Pittsburgh Kneeling


In light of current protests in America, I decided to further explore the concept of kneeling as one form of protest. This gesture has several connotations in American culture. It is an act of submission and reverence, but also one of practicality. Most recently however, the gesture of kneeling has become controversial. Kneeling by prominent sports figures to call attention to social injustice has been vilified by commentators including the President of the United States. The irony of the anger regarding the prayerful and peaceful gesture of kneeling is a cultural phenomenon I chose to explore. Through personal experience and through this project, I have found that the word “kneel” makes people slightly, if not very uncomfortable.


To explore cultural connotations of kneeling, I constructed a photo experience in Pittsburgh. The venue included a gardening pad, and 16 signs with verbs and phrases describing reasons to kneel. I asked people if they would pose for a photo, explaining the project as exploring the gesture of kneeling. I then asked them to select a reason for kneeling and kneel for the photo holding the sign.


In asking strangers to have their photos taken and consider the gesture of kneeling, it interrupted their daily life in a contemplative way. With this project came a power dynamic where participants cede power to me as the artist with the power to represent them as I choose in my work. However, participants have the power to influence the work and create their own statement about the concept of kneeling. The fact that so many people of diverse backgrounds and ages agreed to participate speaks to the power of this gesture and its current and evolving importance in American culture.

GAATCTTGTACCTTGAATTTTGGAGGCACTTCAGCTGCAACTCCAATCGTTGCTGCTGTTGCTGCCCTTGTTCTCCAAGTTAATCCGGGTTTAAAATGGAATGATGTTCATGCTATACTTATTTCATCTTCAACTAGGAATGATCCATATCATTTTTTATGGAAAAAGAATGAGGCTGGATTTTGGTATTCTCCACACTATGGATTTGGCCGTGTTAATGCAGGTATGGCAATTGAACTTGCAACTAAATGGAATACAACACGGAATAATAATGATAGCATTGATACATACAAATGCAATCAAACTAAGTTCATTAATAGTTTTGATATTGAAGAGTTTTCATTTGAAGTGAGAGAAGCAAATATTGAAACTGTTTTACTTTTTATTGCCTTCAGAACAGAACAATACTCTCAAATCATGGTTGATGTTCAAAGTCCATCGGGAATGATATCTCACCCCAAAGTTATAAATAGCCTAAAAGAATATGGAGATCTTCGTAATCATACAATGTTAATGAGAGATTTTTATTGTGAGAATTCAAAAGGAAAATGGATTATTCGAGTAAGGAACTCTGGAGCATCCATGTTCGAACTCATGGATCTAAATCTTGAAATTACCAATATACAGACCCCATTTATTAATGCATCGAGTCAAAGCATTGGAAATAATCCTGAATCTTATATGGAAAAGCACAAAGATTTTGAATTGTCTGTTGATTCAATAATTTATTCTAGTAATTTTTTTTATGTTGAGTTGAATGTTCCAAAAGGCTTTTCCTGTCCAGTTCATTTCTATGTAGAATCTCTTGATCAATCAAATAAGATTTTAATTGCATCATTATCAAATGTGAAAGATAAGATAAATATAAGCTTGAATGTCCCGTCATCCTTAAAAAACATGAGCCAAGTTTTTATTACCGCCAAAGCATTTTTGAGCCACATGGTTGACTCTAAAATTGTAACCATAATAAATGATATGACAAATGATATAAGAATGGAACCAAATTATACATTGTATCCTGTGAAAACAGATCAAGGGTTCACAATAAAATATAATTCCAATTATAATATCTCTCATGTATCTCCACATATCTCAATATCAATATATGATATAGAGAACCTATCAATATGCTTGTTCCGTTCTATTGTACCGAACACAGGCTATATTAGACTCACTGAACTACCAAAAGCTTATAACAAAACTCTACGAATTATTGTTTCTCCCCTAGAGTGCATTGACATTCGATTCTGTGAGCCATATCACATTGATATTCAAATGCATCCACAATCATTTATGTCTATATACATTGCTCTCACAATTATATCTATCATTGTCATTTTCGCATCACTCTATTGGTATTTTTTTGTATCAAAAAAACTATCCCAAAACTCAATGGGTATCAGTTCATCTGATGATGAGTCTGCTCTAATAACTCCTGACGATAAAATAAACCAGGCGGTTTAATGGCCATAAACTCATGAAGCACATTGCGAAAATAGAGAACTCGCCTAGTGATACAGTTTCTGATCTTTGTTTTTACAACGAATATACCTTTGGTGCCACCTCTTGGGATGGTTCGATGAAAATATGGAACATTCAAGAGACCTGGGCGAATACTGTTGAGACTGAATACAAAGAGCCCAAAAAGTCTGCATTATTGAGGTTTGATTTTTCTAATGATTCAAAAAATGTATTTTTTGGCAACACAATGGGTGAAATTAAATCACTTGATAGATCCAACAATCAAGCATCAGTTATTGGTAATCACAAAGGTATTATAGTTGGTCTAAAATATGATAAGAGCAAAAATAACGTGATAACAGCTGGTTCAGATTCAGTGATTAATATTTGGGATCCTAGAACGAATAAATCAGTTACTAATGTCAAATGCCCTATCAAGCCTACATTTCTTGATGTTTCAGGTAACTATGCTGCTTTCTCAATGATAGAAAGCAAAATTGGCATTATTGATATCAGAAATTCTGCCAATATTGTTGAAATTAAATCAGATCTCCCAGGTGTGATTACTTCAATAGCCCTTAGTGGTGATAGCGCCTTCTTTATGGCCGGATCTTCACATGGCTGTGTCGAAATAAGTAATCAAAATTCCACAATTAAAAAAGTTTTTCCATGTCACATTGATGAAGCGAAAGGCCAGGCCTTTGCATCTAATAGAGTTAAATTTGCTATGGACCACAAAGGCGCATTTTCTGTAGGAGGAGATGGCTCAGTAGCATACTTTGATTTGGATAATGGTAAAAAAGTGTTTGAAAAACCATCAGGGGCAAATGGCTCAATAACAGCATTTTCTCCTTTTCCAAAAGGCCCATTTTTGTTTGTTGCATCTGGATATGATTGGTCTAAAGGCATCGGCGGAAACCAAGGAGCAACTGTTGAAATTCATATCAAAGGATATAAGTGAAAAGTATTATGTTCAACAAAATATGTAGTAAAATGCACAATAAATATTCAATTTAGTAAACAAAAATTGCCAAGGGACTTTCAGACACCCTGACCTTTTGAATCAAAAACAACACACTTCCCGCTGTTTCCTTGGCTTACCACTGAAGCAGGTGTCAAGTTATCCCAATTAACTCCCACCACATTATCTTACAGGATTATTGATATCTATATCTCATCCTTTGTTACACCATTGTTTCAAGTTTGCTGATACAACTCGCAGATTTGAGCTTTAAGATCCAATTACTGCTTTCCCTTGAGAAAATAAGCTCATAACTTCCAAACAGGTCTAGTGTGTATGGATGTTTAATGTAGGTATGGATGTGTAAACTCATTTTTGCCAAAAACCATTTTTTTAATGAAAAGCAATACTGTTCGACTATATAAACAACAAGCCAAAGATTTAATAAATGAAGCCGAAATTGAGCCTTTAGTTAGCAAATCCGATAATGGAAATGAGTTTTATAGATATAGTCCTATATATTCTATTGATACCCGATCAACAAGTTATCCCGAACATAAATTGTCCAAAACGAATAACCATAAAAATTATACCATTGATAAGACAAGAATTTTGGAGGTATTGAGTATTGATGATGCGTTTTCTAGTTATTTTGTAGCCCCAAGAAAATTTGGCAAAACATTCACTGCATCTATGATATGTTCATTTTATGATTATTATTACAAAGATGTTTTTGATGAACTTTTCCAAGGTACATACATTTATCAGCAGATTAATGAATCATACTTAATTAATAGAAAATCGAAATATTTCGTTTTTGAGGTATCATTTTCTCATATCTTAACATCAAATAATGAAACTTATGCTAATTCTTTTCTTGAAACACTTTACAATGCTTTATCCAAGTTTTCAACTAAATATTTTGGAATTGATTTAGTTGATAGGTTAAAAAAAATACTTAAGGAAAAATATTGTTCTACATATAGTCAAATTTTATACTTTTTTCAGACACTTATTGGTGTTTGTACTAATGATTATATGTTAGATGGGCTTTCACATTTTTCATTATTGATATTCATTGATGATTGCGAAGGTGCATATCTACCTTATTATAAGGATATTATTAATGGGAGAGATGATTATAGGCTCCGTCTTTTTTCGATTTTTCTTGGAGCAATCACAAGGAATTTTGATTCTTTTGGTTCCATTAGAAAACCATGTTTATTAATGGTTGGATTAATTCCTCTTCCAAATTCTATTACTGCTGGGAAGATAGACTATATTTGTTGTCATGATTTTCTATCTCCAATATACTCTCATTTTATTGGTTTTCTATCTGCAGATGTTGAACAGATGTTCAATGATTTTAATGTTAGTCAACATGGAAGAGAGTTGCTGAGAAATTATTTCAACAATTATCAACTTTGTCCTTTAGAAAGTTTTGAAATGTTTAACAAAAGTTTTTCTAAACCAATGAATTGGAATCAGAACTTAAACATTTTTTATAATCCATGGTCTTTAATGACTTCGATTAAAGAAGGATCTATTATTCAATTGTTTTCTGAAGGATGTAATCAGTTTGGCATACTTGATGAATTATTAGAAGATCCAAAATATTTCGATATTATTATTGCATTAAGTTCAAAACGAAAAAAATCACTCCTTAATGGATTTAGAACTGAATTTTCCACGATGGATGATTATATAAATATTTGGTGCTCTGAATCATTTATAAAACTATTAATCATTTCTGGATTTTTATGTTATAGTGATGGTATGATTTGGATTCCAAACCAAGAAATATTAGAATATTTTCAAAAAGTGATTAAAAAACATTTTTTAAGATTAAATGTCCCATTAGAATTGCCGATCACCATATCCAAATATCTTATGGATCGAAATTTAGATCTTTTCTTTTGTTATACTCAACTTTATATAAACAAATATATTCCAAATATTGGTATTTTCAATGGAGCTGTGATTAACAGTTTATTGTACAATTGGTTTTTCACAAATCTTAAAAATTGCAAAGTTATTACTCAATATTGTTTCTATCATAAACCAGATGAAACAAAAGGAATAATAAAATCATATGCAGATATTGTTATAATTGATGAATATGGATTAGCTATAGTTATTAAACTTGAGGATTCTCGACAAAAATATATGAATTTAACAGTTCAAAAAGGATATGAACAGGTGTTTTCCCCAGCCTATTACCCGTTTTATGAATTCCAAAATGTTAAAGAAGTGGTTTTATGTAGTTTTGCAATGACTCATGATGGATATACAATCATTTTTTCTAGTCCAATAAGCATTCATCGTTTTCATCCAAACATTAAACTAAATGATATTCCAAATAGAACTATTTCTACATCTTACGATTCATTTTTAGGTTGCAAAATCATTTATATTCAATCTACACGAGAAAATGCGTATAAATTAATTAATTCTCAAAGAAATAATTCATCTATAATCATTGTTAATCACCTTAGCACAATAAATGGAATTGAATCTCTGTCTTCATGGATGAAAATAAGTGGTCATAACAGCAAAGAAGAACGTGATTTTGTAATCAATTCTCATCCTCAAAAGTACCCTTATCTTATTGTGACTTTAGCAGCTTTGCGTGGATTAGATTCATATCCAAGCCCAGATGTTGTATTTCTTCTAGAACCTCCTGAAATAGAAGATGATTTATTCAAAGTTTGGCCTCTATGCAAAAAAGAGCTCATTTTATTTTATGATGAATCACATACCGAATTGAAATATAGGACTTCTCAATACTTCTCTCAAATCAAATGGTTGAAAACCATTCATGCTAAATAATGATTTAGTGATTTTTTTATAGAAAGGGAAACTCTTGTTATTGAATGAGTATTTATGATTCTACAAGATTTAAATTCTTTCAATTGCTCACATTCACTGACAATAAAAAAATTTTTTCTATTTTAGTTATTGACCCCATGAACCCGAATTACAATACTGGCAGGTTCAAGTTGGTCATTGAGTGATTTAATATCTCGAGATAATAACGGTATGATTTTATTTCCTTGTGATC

The results of this photographic survey were confounding. Before counting, it was clear that “Petting a Dog/Cat” was the most popular sign to be chosen. The least popular sign chosen was “Mourning”. This suggests a dynamic in participation and investment in this participatory project. It is easy to admit to kneeling for a dog/ cat. It is a non-political and happy gesture. Selecting the word “mourning” is an emotionally difficult choice — especially in front of a stranger.


Each choice provided different emotional, political, social and even economic implications for participants. “Cleaning” may have been seen as an economic or domestic marker. “Sex” or “Throwing Up” could be seen as a marker of participation in culture of fun and excess. Other choices were actions suggesting love and care, such as “proposal” and petting a dog”. Several choices connoted some sort of reverence or submission, such as “prayer”, “mourning” and “surrender”. The outlier choice was the sign “protest”.


The photographs create a mosaic of diverse faces and bodies in the urban center of the city of Pittsburgh. Despite the seeming solemnity of the gesture of kneeling, there is an overall sense of joy in the photographs as a whole. The disruption of thinking about the idea of kneeling seemed to create a community–however fleeting– in the park.

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